Madrid, Spain: At Euro 2016, aged 31, Cristiano Ronaldo stands before one of his last chances to lead Portugal to a title and star in a major tournament at the national-team level.
"At any rate, we will have a super-motivated Cristiano. He is decisive, it's incredible how many goals he scores considering that he is not a centre-forward," Portugal manager Fernando Santos recently praised him.
The Real Madrid striker ended his first tournament with Portugal, Euro 2004, in tears. That was the closest Cristiano Ronaldo has ever got to lifting a trophy with the national team, and it became his worst memory.
Portugal will not have many chances like the one they let slip away 12 years ago at the Euro. The hosts, coached by Brazilian manager Luiz Felipe Scolari at the time, reached the final and may have kicked off their party a bit too early. The fact that they were playing the lowly Greece added to the locals' optimism and, by the time Portugal started to take the occasion seriously, it was too late.
The whole country wept over the 1-0 defeat in that final. And it was a tough blow for Ronaldo, 19 at the time, who never had a similar chance again with the national team.
Over the years, the striker became increasingly important for Portugal, as he grew into the global superstar he has been for many years.
However, in a development that was inversely proportional to his personal rise as a player, Cristiano Ronaldo had to live with the feeling of failure whenever he took part in major tournaments with Portugal.
A national team can never be a one-man band, not even if that man is Cristiano Ronaldo. After Euro 2004, Portugal gradually lost brilliant players like Rui Costa, Luis Figo and Deco, and they never found stability as they tried different managers.
Now, they approach the Euro with the confidence that stems from a comfortable qualifying round. They won seven games and lost only one, admittedly in a group where the lowly Albania came second.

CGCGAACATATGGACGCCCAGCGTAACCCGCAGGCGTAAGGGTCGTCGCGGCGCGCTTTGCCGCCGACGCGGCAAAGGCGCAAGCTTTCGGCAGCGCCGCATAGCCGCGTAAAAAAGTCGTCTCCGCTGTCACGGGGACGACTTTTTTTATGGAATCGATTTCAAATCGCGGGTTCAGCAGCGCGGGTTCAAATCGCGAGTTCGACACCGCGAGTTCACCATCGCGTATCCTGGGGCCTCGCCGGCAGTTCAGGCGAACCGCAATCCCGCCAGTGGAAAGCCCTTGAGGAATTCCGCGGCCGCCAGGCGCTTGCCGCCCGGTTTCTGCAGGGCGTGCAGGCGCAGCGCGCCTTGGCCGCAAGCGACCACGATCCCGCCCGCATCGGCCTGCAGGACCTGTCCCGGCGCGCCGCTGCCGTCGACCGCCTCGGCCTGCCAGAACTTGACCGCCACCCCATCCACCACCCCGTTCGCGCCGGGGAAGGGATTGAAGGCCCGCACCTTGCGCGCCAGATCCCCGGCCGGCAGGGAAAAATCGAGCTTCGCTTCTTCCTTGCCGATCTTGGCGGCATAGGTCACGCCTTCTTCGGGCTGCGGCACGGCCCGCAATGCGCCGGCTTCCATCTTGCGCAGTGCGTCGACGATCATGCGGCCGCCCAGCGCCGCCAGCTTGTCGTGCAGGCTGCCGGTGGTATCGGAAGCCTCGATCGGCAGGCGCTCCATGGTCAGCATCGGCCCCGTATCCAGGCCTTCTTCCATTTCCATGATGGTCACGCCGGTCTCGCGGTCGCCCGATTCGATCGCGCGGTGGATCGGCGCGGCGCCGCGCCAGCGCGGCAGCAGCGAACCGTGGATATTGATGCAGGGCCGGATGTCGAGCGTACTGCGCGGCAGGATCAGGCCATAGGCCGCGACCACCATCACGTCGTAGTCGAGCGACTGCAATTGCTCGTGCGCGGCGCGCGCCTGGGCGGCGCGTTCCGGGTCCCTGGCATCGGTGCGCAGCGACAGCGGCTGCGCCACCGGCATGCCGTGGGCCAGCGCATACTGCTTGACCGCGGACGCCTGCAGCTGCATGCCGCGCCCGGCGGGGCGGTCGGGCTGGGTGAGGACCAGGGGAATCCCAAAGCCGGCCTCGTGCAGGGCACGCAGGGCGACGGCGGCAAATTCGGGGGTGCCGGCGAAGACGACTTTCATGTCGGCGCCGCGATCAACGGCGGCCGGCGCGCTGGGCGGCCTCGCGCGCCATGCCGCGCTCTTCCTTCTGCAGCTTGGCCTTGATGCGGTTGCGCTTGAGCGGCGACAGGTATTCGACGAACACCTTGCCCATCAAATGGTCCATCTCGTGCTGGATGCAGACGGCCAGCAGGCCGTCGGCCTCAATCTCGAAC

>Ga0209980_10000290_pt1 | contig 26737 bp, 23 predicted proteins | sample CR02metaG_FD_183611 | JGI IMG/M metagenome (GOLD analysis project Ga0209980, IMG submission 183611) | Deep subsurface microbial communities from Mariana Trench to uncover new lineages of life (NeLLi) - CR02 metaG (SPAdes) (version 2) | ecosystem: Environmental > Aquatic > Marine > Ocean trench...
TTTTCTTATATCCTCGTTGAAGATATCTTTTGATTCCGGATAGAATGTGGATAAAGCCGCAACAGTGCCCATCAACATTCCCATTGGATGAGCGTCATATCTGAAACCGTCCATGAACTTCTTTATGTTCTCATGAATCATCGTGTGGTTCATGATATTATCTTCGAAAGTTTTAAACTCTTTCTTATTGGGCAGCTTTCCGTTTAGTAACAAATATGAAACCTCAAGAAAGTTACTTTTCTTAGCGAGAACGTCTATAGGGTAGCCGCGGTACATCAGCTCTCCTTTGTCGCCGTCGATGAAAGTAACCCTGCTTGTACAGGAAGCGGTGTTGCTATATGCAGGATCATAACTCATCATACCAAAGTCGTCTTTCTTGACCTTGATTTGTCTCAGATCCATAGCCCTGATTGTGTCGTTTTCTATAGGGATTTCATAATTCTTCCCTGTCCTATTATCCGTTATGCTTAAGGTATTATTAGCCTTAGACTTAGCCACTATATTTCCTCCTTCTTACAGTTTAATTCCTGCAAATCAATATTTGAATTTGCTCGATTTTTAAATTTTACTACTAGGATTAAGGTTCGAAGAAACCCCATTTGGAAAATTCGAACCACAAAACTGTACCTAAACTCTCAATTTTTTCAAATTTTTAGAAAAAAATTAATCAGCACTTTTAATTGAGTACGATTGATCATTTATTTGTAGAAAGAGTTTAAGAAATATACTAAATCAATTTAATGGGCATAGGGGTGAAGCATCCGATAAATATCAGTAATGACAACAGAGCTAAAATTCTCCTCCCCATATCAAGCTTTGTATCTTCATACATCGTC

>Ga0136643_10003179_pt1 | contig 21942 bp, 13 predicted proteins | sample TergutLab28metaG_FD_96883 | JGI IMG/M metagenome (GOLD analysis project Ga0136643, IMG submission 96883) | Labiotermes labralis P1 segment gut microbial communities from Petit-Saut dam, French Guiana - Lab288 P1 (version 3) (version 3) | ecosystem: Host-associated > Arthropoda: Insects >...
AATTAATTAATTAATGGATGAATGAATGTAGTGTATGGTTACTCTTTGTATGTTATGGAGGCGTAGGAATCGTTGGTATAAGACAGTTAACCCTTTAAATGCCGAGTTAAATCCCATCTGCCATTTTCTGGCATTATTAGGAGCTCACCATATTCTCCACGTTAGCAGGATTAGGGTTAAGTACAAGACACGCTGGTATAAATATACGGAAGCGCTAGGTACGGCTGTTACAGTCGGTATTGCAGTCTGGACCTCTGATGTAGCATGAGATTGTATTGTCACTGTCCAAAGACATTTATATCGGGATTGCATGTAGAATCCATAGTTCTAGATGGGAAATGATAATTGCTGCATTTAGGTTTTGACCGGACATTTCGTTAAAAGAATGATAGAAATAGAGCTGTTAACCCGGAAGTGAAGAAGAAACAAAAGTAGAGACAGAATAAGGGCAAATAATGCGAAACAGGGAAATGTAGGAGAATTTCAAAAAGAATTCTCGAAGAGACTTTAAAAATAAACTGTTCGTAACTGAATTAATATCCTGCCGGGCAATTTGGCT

Ronaldo was Portugal's top scorer in qualifying and netted five of their 11 goals in eight matches, and his compatriots hope he will be fit for the Euro. Two years ago, he got to the World Cup in Brazil after a string of fitness issues towards the end of a season in which he played many games.
"I was not fit, perhaps I should not have gone at all," the striker himself admitted later, after Portugal were eliminated in the group round, behind Germany and the United States.
Now Cristiano Ronaldo has again had muscle trouble at the end of the season with Real Madrid.
It has been a strange year for the forward. He was booed by some Real Madrid fans in January, but he managed to win them back as he led the team with excellent performances later in the year.
In the Champions League quarter-finals against Wolfsburg on 12 April, Ronaldo played fantastic football to command Real Madrid's 3-0 win and score a spectacular hat-trick. He scored goals of every sort: from close range, with a header and from a free kick. That was the Cristiano Ronaldo that Portuguese football fans dream of seeing in France.
It is likely that the experience of 2014 will allow him to pay more attention to what he needs to do to recover for the Euro. He will not have many more chances.
Ronaldo will probably get to play the 2018 World Cup in Russia, but he will be 33 by then, possibly in decline. In fact, during April, there was a rumour that he might retire from the national team after France 2016.
Whether or not that is true, the upcoming Euro, without clear favourites and with him long established as the continent's greatest star, can be Cristiano Ronaldo's last chance to shine with Portugal.